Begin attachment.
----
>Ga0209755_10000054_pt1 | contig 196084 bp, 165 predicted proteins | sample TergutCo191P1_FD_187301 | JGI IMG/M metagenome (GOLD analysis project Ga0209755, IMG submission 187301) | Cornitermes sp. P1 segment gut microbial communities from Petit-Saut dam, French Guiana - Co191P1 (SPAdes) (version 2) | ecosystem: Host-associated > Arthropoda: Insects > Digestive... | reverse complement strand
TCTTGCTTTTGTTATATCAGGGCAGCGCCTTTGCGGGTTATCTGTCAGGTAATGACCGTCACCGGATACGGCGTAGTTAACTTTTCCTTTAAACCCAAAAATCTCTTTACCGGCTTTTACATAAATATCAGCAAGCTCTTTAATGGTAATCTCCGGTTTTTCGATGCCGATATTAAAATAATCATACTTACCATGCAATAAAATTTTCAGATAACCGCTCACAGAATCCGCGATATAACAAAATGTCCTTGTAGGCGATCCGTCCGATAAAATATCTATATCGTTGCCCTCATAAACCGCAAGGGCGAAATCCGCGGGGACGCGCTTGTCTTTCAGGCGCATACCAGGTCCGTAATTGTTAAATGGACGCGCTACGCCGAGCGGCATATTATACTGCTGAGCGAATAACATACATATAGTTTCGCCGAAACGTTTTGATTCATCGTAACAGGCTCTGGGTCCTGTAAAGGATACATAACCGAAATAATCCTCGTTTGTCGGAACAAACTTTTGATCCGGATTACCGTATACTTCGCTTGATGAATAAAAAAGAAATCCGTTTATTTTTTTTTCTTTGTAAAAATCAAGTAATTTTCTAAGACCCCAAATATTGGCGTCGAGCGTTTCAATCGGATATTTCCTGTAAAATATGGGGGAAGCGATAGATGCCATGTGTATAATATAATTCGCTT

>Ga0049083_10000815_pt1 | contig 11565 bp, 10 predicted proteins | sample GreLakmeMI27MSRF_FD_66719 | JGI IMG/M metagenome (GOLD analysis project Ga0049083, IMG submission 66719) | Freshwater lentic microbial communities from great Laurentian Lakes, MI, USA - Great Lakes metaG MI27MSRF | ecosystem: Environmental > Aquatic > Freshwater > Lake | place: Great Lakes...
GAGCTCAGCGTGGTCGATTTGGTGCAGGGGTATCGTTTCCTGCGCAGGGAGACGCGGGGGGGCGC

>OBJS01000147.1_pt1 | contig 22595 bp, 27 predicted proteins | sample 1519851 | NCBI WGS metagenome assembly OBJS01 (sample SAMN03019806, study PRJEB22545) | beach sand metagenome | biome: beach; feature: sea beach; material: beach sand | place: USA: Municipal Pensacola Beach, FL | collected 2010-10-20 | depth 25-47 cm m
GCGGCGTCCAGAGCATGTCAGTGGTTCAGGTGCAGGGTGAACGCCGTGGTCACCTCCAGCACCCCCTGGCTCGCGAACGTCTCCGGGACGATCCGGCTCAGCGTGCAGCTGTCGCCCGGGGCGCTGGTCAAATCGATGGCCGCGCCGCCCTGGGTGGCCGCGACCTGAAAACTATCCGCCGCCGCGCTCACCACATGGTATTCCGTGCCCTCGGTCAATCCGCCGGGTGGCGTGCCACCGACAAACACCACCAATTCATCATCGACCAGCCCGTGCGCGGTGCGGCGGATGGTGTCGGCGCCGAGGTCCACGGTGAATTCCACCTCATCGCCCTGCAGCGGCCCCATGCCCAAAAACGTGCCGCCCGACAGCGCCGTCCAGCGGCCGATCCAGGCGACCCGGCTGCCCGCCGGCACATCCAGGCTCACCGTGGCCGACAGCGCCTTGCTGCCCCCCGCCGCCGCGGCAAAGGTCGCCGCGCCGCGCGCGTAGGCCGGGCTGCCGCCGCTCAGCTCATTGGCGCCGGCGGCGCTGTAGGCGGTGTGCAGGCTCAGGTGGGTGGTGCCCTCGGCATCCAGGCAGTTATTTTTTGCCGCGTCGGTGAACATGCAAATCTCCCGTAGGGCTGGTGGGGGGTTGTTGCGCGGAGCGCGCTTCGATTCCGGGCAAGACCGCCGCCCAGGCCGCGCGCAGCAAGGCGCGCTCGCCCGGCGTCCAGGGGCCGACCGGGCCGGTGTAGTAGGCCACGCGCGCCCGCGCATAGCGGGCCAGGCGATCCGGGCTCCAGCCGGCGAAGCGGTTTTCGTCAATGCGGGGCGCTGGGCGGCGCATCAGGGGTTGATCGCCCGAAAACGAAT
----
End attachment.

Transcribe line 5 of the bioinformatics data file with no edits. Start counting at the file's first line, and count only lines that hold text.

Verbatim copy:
>OBJS01000147.1_pt1 | contig 22595 bp, 27 predicted proteins | sample 1519851 | NCBI WGS metagenome assembly OBJS01 (sample SAMN03019806, study PRJEB22545) | beach sand metagenome | biome: beach; feature: sea beach; material: beach sand | place: USA: Municipal Pensacola Beach, FL | collected 2010-10-20 | depth 25-47 cm m